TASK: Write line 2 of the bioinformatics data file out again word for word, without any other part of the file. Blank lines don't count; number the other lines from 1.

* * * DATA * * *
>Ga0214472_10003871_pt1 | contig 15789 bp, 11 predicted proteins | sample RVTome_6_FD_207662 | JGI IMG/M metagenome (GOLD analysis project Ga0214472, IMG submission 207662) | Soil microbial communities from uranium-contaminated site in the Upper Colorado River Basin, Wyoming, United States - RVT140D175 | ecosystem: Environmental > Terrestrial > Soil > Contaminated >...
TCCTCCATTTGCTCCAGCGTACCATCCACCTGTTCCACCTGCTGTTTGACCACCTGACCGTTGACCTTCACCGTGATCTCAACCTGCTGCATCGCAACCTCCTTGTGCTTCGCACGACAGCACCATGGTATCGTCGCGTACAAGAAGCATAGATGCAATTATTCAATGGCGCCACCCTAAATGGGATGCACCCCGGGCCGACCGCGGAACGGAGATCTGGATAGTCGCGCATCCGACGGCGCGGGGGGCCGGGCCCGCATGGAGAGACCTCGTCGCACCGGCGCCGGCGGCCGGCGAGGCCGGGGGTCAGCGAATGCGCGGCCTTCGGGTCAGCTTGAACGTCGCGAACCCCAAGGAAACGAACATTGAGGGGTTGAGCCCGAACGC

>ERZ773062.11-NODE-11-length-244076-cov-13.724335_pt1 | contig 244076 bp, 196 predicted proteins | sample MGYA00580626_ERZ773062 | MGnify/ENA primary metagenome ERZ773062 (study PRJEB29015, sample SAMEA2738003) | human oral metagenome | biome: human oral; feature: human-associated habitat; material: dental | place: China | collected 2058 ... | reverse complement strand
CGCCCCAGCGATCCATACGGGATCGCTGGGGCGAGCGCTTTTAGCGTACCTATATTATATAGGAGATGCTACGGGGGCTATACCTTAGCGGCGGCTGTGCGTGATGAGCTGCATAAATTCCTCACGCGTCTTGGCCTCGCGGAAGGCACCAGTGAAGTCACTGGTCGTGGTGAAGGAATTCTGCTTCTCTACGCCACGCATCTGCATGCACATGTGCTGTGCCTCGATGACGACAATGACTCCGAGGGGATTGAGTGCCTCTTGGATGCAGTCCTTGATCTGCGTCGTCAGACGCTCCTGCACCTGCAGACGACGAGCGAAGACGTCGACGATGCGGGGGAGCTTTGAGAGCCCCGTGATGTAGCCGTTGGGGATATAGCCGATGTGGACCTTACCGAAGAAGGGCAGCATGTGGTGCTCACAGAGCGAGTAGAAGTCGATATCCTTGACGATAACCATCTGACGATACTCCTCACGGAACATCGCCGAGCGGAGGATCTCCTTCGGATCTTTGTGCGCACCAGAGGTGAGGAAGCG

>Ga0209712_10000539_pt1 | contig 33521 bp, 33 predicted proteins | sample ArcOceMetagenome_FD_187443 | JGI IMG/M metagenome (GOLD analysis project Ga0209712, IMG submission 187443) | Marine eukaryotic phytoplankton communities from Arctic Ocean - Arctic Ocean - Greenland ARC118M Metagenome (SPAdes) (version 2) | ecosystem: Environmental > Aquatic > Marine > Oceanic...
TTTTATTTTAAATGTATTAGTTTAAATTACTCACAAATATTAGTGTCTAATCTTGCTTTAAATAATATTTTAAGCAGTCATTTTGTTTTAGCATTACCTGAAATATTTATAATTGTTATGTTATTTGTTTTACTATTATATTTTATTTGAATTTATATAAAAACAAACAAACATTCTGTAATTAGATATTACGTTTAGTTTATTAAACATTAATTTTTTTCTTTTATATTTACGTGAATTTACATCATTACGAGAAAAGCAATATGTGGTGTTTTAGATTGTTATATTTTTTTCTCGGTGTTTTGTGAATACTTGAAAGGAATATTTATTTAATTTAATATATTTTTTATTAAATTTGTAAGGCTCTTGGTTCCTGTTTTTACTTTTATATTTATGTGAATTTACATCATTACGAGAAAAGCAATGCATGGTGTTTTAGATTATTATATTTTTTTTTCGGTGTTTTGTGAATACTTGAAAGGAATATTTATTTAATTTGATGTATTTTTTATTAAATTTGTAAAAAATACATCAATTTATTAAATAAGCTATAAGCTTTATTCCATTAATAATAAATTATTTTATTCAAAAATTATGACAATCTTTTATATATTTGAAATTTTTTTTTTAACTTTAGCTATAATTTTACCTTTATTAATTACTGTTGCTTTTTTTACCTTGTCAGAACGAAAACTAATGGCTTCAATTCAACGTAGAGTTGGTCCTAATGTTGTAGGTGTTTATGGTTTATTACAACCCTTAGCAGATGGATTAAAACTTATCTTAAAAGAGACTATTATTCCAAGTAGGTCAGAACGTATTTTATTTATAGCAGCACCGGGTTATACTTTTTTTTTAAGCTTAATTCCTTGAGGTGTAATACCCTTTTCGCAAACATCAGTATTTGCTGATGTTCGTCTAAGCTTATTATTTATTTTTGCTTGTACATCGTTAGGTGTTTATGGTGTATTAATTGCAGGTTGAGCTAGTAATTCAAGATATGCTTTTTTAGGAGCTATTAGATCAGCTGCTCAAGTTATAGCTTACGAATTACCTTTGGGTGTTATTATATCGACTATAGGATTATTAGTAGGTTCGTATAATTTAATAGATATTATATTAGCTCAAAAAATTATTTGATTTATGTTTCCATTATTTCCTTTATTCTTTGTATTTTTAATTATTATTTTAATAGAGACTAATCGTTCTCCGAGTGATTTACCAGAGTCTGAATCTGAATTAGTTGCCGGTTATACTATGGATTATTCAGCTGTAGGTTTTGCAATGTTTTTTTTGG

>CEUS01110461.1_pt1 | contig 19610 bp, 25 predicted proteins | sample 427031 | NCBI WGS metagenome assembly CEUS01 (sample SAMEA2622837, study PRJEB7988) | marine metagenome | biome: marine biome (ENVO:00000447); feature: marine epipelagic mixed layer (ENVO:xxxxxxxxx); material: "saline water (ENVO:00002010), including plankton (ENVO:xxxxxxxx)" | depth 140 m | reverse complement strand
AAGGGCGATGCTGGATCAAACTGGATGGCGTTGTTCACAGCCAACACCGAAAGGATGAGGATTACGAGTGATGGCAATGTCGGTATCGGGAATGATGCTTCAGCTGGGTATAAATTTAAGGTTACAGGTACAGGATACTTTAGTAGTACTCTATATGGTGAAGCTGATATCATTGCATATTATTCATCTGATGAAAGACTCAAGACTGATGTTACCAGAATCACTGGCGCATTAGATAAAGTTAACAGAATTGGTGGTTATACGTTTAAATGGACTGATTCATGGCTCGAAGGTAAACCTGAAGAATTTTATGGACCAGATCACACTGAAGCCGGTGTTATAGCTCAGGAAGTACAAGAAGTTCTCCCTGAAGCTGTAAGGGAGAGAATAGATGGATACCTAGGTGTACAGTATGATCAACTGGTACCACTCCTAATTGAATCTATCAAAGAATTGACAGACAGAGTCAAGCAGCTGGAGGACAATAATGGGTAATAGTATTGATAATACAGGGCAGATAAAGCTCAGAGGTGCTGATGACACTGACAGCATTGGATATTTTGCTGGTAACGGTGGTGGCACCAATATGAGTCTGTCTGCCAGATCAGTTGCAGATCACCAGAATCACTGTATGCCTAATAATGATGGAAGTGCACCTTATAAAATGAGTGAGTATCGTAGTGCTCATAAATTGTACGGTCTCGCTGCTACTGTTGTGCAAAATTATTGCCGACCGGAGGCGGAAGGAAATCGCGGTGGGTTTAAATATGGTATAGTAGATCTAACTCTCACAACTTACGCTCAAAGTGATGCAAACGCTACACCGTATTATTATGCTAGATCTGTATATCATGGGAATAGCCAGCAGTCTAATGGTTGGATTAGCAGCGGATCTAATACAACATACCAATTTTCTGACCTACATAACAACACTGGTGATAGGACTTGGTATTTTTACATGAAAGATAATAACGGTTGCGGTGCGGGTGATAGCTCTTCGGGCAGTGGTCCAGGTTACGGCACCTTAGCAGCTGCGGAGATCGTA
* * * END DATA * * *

TCCTCCATTTGCTCCAGCGTACCATCCACCTGTTCCACCTGCTGTTTGACCACCTGACCGTTGACCTTCACCGTGATCTCAACCTGCTGCATCGCAACCTCCTTGTGCTTCGCACGACAGCACCATGGTATCGTCGCGTACAAGAAGCATAGATGCAATTATTCAATGGCGCCACCCTAAATGGGATGCACCCCGGGCCGACCGCGGAACGGAGATCTGGATAGTCGCGCATCCGACGGCGCGGGGGGCCGGGCCCGCATGGAGAGACCTCGTCGCACCGGCGCCGGCGGCCGGCGAGGCCGGGGGTCAGCGAATGCGCGGCCTTCGGGTCAGCTTGAACGTCGCGAACCCCAAGGAAACGAACATTGAGGGGTTGAGCCCGAACGC